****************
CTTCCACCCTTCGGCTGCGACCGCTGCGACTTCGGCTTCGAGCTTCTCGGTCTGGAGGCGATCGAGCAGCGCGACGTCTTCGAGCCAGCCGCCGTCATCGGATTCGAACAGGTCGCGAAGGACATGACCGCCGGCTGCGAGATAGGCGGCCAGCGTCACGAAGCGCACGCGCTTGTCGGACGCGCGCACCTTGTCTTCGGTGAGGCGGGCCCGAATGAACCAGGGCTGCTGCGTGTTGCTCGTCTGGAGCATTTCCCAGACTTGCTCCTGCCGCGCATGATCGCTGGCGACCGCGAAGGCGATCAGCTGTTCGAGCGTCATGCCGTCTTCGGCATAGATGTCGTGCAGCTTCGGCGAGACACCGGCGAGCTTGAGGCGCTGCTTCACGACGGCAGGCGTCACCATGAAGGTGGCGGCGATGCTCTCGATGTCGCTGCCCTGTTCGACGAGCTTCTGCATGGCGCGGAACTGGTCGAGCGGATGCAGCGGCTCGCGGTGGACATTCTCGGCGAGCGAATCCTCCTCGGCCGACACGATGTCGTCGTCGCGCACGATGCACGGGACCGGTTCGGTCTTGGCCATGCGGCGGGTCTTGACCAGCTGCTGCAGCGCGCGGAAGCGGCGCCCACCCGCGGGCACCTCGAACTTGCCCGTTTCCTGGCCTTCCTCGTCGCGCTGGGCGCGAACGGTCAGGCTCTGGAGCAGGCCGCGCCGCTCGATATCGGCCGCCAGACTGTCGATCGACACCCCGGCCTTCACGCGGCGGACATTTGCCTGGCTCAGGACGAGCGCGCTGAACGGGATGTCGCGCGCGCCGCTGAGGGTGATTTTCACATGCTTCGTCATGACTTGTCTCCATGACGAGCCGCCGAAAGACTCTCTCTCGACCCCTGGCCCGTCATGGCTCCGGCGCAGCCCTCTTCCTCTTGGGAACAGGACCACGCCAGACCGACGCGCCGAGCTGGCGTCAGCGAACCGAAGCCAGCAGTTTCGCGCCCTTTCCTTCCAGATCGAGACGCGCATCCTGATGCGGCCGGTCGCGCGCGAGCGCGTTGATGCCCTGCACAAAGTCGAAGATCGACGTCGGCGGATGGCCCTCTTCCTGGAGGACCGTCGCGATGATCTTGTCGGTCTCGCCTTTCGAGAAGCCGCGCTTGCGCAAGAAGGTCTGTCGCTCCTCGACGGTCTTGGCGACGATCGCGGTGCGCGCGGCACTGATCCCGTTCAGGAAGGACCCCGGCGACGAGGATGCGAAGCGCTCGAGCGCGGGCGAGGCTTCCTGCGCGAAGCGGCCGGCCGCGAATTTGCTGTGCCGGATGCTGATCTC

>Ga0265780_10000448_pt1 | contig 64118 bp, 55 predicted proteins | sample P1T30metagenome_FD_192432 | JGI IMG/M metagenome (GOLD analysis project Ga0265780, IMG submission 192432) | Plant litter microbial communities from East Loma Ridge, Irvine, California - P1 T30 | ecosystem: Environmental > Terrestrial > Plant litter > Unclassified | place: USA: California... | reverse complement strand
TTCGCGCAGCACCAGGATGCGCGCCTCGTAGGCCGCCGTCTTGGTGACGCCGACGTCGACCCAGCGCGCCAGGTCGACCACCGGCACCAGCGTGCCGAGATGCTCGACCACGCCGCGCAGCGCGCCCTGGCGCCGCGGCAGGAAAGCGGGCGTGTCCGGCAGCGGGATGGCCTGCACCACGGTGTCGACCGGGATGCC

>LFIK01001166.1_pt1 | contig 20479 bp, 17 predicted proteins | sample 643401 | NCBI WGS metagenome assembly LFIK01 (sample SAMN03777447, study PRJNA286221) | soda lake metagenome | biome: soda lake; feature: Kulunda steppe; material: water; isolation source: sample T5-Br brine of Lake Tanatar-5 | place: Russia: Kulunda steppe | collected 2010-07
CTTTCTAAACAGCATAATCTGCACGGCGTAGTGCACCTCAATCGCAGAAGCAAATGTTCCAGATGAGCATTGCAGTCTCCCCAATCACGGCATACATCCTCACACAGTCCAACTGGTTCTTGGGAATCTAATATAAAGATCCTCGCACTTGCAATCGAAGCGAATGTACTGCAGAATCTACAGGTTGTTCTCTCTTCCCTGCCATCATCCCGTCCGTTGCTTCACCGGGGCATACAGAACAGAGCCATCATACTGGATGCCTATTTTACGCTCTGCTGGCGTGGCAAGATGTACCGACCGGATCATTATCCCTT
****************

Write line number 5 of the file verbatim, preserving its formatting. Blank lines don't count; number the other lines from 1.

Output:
CTTTCTAAACAGCATAATCTGCACGGCGTAGTGCACCTCAATCGCAGAAGCAAATGTTCCAGATGAGCATTGCAGTCTCCCCAATCACGGCATACATCCTCACACAGTCCAACTGGTTCTTGGGAATCTAATATAAAGATCCTCGCACTTGCAATCGAAGCGAATGTACTGCAGAATCTACAGGTTGTTCTCTCTTCCCTGCCATCATCCCGTCCGTTGCTTCACCGGGGCATACAGAACAGAGCCATCATACTGGATGCCTATTTTACGCTCTGCTGGCGTGGCAAGATGTACCGACCGGATCATTATCCCTT